Mayim MishegaasMayim Mishegaas

My night with motivational speaker Tony Robbins

Mayim was invited to check out an evening listening to Tony Robbins, and decided to see what it was all about
By Mayim Bialik     Published on 03/25/2019 at 12:00 PM EDT
Photo by Edwin Andrade/Unsplash

I spent a night with Tony Robbins. Not like THAT, but let me tell you: it felt just about as intimate as if I had spent that kind of night with him.

Tony Robbins is a motivational speaker who has built an empire out of his days-long seminars which emphasize turning your life around with his techniques. While there are some who are critical of him and skeptical of his methods, I have always been intrigued by people who have the ability to reach so many with a message that is not religious in nature. Indeed, Tony is sort of a secular spiritual figure, emphasizing the need for personal motivation through acknowledgment of a staggeringly beautiful Universe, which is also an acknowledgment of a Power greater than ourselves.

I was invited to attend Tony’s Los Angeles workshop experience as a guest. I don’t know that he personally singled me out (other celeb types were also there), but maybe Tony follows me on Instagram and saw my break up video and was like, “Dude. That woman needs help.”

And so, there I was, sitting in a room of 15,000. There were people from all over the country—and possibly even the world— who had put their jobs and lives on hold to be in this room for 14 hours each day, 3 days straight. I was only there for one night, however, because I have the kind of job that doesn’t allow me to ask for time off to go see Tony Robbins! But I wanted to witness for myself what he does, so I made it to as much as I could.

But I didn’t go alone. My friend Imu was in town, and since I feel the most comfortable when I’m with him, I had the courage to head down to the Convention Center to see what the Tony Robbins experience was all about. We trekked downtown after I got out of work for the day and were escorted to the VIP section at the foot of the stage. It was very loud. Music blasts intermittently and Tony walks the room as he speaks, a microphone attached to him, allowing his voice to reach every last person there.

Mayim Bialik at Tony Robbins
Imu and I heading into the conference center

A lot of what he says makes sense. Actually, most of what he says makes a lot of sense. He emphasizes personal power, learning to shift your mindset, move away from suffering, and prepare for confronting things that are hard with a resolve and a passion for living your best life. He uses a very strong, loud voice and when he makes an important point, the music is pumped out so loud that I felt it in my veins—literally. There are things I missed since I wasn’t at the all the sessions, including the one about shouting your power—and I’m not really into shouting with 15,000 other people at once…so I sort of observed that part.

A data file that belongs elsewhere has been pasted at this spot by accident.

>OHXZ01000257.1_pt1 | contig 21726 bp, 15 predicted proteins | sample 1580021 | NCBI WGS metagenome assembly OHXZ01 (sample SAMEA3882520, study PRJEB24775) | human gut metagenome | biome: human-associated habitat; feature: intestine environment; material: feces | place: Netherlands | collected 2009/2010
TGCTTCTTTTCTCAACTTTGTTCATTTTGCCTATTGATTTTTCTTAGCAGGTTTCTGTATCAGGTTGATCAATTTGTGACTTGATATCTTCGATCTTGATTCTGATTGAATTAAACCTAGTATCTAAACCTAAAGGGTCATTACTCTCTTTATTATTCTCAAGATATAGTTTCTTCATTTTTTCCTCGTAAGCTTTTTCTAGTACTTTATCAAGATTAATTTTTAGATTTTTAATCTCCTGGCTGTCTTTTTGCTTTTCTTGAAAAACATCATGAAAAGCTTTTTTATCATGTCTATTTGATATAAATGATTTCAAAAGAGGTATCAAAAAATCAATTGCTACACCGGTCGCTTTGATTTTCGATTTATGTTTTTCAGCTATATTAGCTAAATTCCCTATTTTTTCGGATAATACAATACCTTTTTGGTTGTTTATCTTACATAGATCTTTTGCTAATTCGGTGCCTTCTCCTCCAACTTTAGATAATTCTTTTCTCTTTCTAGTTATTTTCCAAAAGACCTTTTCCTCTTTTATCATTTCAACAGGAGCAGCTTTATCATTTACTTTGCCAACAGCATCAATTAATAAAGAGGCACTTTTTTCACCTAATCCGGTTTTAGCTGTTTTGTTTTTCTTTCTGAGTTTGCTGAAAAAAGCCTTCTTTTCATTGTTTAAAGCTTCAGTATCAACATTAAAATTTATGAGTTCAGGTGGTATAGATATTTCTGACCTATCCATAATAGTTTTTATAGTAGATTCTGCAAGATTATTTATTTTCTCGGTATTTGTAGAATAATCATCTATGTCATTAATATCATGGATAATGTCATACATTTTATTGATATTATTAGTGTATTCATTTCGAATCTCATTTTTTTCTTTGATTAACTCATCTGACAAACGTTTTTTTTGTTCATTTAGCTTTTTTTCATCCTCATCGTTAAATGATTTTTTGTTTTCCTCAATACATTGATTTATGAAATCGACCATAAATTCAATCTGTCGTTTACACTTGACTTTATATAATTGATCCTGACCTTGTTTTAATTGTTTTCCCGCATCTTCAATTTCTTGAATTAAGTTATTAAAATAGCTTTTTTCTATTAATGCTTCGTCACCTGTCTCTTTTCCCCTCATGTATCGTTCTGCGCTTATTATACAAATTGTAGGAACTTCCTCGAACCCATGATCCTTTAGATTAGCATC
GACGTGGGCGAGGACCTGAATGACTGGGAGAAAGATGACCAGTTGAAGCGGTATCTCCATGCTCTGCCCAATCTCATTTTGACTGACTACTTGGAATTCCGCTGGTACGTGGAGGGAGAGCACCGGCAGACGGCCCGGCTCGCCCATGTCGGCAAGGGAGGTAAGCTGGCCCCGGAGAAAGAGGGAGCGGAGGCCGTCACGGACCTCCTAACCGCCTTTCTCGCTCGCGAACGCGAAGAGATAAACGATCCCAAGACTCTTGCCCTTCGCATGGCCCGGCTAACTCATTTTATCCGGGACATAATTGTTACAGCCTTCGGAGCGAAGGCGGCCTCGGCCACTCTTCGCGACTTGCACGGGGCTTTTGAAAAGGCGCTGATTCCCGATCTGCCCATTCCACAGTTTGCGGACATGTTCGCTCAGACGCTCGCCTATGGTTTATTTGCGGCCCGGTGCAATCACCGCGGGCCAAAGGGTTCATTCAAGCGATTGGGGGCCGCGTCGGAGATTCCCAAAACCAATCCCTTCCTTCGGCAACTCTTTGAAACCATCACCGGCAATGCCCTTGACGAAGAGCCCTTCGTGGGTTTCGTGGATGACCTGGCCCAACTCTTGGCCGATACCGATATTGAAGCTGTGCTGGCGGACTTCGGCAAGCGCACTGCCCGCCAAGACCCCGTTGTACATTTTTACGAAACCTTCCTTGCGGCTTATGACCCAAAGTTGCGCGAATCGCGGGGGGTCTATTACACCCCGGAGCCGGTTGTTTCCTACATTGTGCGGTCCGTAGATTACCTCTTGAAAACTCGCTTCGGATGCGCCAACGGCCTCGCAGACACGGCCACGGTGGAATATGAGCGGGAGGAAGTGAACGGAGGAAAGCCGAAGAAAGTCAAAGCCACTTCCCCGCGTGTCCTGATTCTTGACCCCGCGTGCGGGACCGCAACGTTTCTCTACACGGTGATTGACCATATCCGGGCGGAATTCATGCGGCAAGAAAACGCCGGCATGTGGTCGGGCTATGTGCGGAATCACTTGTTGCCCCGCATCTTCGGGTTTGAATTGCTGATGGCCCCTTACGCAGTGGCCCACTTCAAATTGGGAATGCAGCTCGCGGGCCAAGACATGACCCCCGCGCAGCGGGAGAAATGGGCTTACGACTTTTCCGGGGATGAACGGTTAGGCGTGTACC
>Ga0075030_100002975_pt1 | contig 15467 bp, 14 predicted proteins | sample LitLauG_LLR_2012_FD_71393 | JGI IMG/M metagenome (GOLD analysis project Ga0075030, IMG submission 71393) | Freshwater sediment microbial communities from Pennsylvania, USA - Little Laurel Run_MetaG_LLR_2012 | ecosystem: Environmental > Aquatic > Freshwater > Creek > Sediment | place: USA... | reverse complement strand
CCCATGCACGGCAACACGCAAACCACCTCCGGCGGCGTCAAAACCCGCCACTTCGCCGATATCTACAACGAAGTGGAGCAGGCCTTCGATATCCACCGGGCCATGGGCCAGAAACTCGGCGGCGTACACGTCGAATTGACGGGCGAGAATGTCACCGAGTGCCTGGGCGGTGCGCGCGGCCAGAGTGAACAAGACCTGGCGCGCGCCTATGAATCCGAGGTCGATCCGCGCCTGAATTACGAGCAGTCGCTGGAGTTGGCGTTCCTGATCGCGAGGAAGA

The same went for the dancing. Tony had everyone move their bodies frequently to keep you energized. I am extremely self-conscious in general, so I sort of bopped to the rhythm but skipped the ecstatic dancing.

It’s not all shouting and dancing, though. There is some unbelievably intense stuff he does which has stayed with me for sure. Tony shared these exercises where you are supposed to tap into joy and bliss. He is very persuasive helping you conjure memories. A lot of emotional music is playing and everyone in the room closed their eyes at once, and Tony’s talking, and it’s super intense…and then you kind of can’t help but start crying because he’s talking about being free of sadness and encouraging you to remember moments that transcended sadness and that was it. I was weeping like a child. As were many people.

Tony wasn’t the only one doing the talking, though. There was a lot of sharing of experiences with strangers in your row. To be honest, that kind of vulnerability doesn’t work for me. Instead of opening up, it makes me shut down and cry for the wrong reasons.

I know you’re wondering if I did the fire walk which is when you literally shift your mindset and your physiology to walk on actual hot coals. No, I did not.

I felt like people who were there for all of his seminar should be able to do that. I was just a drop in. And I was worried I would get recognized and that it would take me out of my zone and I would burn my feet and have to tell Chuck Lorre and everyone at TBBT that I did the fire walk and Chuck would be like, “We only have 4 more episodes and you had to do this and mess up your feet!?”

So I skipped that part.

I was very moved by the evening, and I definitely would be interested in learning more. I’ve done so much in my life to work on myself and I’m always open to adding more. Tony talked about turning expectation into appreciation. I’ve been working on that. He also talked about trying to live in a state of gratitude. I’m working on that, too.

After only a handful of hours at a Tony Robbins seminar, I feel moved and inspired. Say what you will about his style or his success; he’s a smart man who knows how to touch people. And I was touched. Looking around at the 15,000 other folks in the room that night, I don’t think I was alone.

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